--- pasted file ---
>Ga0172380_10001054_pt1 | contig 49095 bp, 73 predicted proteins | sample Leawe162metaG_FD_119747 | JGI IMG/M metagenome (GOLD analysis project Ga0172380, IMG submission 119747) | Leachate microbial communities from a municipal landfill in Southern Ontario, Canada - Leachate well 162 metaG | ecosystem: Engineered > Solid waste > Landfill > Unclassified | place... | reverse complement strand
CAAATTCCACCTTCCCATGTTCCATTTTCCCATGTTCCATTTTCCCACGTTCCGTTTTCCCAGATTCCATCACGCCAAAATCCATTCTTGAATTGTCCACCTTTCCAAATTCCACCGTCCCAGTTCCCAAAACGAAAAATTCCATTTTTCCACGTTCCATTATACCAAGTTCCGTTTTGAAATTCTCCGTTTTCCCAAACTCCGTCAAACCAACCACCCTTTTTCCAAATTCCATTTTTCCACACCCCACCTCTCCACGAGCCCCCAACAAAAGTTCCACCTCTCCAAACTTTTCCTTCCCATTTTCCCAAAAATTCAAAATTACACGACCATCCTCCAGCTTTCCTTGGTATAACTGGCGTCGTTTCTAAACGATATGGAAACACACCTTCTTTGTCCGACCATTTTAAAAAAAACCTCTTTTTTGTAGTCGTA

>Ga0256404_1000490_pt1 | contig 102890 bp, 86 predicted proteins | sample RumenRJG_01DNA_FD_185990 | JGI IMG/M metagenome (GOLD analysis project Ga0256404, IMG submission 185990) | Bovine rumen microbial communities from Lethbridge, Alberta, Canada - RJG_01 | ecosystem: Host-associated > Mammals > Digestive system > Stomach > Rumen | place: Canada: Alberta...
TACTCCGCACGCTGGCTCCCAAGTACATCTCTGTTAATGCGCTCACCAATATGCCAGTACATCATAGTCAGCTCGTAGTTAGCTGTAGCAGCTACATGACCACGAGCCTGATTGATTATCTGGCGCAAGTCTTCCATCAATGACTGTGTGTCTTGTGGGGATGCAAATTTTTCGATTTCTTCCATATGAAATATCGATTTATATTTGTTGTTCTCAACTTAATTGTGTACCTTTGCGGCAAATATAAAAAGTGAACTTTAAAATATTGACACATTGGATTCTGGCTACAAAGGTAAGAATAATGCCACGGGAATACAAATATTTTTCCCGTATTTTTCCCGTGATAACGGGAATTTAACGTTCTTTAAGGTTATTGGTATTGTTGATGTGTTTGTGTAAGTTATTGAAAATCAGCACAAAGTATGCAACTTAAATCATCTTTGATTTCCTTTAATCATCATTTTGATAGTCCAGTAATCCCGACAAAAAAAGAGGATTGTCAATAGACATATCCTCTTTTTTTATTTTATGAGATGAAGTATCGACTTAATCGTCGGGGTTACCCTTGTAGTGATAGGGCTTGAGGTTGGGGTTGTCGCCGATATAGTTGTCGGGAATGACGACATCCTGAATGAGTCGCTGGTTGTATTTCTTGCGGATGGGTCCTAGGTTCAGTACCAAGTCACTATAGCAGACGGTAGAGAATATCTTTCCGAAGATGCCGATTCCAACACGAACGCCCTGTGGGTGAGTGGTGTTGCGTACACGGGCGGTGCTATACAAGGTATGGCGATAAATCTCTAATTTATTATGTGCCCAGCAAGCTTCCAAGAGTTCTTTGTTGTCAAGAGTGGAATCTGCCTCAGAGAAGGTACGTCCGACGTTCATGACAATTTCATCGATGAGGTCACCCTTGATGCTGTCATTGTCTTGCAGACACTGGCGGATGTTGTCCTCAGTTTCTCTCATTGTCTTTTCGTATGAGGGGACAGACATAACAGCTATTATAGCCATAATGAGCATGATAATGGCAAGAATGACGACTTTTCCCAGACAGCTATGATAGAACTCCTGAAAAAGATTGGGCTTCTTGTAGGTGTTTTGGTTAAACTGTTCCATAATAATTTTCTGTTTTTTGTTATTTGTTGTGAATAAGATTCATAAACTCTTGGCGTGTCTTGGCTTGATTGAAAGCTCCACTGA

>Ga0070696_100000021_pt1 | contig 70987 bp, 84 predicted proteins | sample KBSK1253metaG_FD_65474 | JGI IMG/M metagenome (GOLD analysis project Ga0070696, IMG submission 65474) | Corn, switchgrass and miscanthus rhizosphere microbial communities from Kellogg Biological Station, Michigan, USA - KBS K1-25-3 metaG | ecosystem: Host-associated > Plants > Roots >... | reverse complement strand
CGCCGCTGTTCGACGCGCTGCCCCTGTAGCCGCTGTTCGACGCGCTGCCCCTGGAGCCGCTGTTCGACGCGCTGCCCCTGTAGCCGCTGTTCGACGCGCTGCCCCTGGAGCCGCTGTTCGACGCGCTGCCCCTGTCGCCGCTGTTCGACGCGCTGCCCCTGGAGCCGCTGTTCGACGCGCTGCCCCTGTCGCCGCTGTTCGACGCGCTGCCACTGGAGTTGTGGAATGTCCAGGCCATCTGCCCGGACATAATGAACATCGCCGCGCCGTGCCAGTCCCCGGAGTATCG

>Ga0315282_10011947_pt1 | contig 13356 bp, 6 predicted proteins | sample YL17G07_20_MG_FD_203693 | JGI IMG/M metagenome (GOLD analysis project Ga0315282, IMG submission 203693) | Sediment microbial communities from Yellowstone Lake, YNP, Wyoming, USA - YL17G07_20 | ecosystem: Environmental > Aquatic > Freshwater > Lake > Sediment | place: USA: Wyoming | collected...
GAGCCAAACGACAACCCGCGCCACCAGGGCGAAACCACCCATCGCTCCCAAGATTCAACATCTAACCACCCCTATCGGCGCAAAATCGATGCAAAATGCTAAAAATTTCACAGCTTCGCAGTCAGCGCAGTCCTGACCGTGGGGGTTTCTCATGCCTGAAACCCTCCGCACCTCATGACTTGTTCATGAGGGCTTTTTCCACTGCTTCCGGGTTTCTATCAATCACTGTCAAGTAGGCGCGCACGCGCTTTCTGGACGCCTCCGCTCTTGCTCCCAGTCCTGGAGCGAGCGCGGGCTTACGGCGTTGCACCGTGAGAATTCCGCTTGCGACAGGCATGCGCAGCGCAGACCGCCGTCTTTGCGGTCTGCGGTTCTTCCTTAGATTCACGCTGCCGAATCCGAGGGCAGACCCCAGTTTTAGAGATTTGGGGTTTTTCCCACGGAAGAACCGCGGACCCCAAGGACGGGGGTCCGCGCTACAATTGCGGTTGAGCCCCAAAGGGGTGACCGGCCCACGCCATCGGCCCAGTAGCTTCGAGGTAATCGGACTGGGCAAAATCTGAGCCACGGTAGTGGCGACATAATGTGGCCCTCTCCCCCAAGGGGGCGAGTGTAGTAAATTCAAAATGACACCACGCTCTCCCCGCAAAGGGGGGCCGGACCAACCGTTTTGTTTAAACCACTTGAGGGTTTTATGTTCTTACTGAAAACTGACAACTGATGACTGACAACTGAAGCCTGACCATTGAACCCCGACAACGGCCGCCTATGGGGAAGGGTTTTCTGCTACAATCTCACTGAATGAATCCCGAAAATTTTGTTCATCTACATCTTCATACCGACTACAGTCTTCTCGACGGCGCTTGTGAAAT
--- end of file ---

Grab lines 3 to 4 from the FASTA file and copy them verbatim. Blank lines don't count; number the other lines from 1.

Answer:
>Ga0256404_1000490_pt1 | contig 102890 bp, 86 predicted proteins | sample RumenRJG_01DNA_FD_185990 | JGI IMG/M metagenome (GOLD analysis project Ga0256404, IMG submission 185990) | Bovine rumen microbial communities from Lethbridge, Alberta, Canada - RJG_01 | ecosystem: Host-associated > Mammals > Digestive system > Stomach > Rumen | place: Canada: Alberta...
TACTCCGCACGCTGGCTCCCAAGTACATCTCTGTTAATGCGCTCACCAATATGCCAGTACATCATAGTCAGCTCGTAGTTAGCTGTAGCAGCTACATGACCACGAGCCTGATTGATTATCTGGCGCAAGTCTTCCATCAATGACTGTGTGTCTTGTGGGGATGCAAATTTTTCGATTTCTTCCATATGAAATATCGATTTATATTTGTTGTTCTCAACTTAATTGTGTACCTTTGCGGCAAATATAAAAAGTGAACTTTAAAATATTGACACATTGGATTCTGGCTACAAAGGTAAGAATAATGCCACGGGAATACAAATATTTTTCCCGTATTTTTCCCGTGATAACGGGAATTTAACGTTCTTTAAGGTTATTGGTATTGTTGATGTGTTTGTGTAAGTTATTGAAAATCAGCACAAAGTATGCAACTTAAATCATCTTTGATTTCCTTTAATCATCATTTTGATAGTCCAGTAATCCCGACAAAAAAAGAGGATTGTCAATAGACATATCCTCTTTTTTTATTTTATGAGATGAAGTATCGACTTAATCGTCGGGGTTACCCTTGTAGTGATAGGGCTTGAGGTTGGGGTTGTCGCCGATATAGTTGTCGGGAATGACGACATCCTGAATGAGTCGCTGGTTGTATTTCTTGCGGATGGGTCCTAGGTTCAGTACCAAGTCACTATAGCAGACGGTAGAGAATATCTTTCCGAAGATGCCGATTCCAACACGAACGCCCTGTGGGTGAGTGGTGTTGCGTACACGGGCGGTGCTATACAAGGTATGGCGATAAATCTCTAATTTATTATGTGCCCAGCAAGCTTCCAAGAGTTCTTTGTTGTCAAGAGTGGAATCTGCCTCAGAGAAGGTACGTCCGACGTTCATGACAATTTCATCGATGAGGTCACCCTTGATGCTGTCATTGTCTTGCAGACACTGGCGGATGTTGTCCTCAGTTTCTCTCATTGTCTTTTCGTATGAGGGGACAGACATAACAGCTATTATAGCCATAATGAGCATGATAATGGCAAGAATGACGACTTTTCCCAGACAGCTATGATAGAACTCCTGAAAAAGATTGGGCTTCTTGTAGGTGTTTTGGTTAAACTGTTCCATAATAATTTTCTGTTTTTTGTTATTTGTTGTGAATAAGATTCATAAACTCTTGGCGTGTCTTGGCTTGATTGAAAGCTCCACTGA